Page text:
We’re very keen on Isas at MoneyWeek. They are a fantastically flexible way to save and invest – very few countries around the world have anything as good. Changes to the rules over the last few years have made them even better: George Osborne has done a lot to sweep away needless complexity (such as the previous limits on holding cash in a stocks and shares Isa) and make the contribution limits more generous. New rules this April letting savers take out and put back cash during the tax year will make them even more flexible. However, there’s still some room for improvement. So here are three more restrictions the chancellor could think about sweeping away.
Let investors hold foreign currency
Existing rules say all currency holdings in an Isa must be in sterling. So if you want to invest in foreign shares, your cash has to be converted from sterling to the foreign currency whenever you buy and back to sterling when you sell. Dividends are converted to sterling when they’re received. Given that most stockbrokers charge hefty mark-ups over the market exchange rate when converting currency, this is an unpleasant extra cost. The existence of this restriction is hard to understand, since you can hold foreign currency in a self-invested personal pension (Sipp), and should be removed.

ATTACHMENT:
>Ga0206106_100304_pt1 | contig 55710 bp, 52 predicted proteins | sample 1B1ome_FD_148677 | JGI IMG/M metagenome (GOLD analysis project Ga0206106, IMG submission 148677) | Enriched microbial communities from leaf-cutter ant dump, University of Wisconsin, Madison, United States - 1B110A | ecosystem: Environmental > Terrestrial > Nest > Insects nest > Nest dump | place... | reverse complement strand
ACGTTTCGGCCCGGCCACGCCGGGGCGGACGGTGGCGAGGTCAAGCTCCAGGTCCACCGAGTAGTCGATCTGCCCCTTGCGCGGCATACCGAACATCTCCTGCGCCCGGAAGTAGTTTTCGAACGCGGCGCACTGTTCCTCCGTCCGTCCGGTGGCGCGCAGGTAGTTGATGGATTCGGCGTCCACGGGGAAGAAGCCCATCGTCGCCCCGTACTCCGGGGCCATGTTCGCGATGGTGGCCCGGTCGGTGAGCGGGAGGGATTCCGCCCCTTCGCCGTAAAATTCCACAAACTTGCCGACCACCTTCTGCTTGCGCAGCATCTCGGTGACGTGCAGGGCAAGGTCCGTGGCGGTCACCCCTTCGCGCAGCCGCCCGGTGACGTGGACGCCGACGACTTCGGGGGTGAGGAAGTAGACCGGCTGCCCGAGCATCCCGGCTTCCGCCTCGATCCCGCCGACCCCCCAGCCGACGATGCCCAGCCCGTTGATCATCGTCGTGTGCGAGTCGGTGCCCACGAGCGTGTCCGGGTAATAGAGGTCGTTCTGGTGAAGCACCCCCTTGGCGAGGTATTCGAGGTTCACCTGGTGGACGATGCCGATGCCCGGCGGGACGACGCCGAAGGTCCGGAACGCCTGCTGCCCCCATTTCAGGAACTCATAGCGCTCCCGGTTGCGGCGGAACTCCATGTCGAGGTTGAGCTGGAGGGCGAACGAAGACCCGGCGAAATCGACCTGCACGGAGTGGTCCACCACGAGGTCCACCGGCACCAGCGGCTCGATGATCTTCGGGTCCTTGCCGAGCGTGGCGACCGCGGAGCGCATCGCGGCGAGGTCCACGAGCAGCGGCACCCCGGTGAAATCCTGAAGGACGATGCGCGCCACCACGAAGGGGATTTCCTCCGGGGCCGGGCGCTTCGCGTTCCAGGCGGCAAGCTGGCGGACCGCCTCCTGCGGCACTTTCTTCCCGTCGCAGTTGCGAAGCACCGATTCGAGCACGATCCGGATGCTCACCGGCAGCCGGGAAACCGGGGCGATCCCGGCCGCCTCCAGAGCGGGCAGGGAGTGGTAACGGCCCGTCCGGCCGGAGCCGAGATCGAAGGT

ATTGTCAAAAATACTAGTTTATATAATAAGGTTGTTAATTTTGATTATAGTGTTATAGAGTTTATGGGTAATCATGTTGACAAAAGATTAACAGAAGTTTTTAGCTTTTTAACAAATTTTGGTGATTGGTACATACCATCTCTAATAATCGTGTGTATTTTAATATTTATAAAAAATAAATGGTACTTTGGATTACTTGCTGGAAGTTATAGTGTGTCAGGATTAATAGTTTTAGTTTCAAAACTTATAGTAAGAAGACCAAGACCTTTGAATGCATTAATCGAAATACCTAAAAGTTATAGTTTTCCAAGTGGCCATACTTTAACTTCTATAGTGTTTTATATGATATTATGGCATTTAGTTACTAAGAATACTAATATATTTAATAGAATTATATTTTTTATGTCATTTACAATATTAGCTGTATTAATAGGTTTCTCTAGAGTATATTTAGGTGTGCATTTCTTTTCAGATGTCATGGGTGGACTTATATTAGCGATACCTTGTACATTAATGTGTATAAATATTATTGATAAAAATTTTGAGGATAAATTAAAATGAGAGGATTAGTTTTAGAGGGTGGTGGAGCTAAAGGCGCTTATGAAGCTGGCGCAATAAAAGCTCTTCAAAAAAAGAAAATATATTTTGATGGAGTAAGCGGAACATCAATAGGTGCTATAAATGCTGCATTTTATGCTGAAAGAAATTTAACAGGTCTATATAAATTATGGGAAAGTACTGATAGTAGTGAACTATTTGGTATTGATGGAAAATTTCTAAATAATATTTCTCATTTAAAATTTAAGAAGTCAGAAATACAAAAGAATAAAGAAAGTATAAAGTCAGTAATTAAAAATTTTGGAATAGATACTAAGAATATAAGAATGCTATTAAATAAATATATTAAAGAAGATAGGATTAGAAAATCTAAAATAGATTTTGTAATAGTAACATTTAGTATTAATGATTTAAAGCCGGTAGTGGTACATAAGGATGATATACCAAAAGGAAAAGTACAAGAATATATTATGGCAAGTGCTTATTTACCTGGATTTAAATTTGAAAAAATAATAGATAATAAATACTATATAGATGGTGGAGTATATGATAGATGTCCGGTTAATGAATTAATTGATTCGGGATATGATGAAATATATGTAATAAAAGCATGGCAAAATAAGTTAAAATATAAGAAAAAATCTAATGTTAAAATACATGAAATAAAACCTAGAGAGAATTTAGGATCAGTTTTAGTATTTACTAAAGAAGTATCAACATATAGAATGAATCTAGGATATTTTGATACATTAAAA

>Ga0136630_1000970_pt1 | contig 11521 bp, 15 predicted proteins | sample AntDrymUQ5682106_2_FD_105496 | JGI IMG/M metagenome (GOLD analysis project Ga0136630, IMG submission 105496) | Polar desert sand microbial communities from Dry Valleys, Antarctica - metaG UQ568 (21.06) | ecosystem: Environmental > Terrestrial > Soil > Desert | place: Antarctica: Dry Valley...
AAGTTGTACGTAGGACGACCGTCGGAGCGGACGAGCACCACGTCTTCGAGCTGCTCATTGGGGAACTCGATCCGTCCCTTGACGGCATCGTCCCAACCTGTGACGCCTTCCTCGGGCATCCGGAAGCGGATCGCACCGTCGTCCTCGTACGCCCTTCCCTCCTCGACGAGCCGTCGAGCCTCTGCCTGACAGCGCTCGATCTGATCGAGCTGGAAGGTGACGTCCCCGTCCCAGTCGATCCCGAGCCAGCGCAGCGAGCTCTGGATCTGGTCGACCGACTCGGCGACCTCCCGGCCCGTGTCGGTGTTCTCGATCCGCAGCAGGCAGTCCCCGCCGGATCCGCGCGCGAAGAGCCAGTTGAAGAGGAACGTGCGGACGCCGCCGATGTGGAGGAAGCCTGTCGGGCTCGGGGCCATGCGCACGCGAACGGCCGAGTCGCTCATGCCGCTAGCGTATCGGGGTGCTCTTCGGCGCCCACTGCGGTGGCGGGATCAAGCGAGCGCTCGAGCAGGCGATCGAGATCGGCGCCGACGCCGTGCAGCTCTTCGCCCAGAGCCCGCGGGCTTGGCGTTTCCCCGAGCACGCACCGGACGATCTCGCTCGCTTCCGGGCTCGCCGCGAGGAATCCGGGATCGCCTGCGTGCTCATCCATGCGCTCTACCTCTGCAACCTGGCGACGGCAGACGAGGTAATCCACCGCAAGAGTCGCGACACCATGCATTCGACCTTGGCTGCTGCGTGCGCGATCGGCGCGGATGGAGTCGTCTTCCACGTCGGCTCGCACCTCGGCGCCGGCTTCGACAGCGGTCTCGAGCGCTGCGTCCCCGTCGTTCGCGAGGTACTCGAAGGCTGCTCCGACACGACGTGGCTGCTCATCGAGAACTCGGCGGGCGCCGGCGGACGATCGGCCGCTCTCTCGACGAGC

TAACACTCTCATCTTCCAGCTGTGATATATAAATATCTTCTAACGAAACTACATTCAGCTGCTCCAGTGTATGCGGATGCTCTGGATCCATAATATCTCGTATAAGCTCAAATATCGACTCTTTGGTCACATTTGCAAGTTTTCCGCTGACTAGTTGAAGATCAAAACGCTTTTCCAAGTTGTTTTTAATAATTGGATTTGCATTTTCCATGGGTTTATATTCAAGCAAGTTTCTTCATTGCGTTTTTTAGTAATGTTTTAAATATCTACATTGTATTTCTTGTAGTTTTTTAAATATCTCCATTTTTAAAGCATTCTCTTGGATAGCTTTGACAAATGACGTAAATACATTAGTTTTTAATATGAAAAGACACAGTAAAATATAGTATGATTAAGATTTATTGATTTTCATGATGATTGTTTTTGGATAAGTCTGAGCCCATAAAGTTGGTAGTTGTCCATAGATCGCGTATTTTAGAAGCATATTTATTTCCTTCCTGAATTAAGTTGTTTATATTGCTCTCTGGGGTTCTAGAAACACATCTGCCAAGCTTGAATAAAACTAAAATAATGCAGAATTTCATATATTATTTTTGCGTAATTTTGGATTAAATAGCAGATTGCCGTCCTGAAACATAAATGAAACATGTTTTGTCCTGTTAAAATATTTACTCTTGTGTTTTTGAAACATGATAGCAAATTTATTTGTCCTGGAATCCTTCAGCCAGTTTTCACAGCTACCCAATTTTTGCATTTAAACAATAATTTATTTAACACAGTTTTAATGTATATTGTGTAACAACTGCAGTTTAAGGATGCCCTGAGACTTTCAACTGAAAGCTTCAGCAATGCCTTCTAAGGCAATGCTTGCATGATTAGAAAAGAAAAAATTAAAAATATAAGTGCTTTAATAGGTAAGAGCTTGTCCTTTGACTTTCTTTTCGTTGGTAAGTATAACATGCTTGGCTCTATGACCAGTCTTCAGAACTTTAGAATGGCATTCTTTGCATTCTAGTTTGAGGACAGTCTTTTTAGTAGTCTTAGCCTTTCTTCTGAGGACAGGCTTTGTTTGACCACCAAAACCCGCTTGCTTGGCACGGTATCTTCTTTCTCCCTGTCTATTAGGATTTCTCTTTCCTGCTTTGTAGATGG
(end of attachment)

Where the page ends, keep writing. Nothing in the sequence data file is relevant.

Allow contributions to more than one Isa
You can contribute to both a cash Isa and a stocks and shares Isa – and soon an innovative finance Isa as well – in the same year, subject to a combined maximum of £15,240. Keeping track of those combined contributions and making sure that nobody pays in too much doesn’t seem to be a problem (HMRC knows what you’ve paid in, since your Isas are linked to you National Insurance number). So why not let contributions be split between two stocks and shares Isas in the same year? Allowing this would make it easier to run different Isas for different purposes and top up both when needed, rather than juggling contributions between tax years.
Allow holdings to be transferred into Isas
It’s not possible to transfer shares from outside an Isa into one, except when the shares are acquired through a company “save as you earn” (SAYE) scheme (in which case they must be transferred within 90 days of being acquired). So if you want to move an existing holding into an Isa, you’d need to sell it and then buy it again within an Isa (often referred to as a “Bed and Isa” transaction) – which means that you need to pay dealing fees, plus any spread between the buying and selling price, and stamp duty on UK share transactions. Allowing investors to contribute shares, rather than cash, into an Isa – with the shares valued at market value and counting against this year’s contribution – would let them avoid an entirely unnecessary round of dealing costs.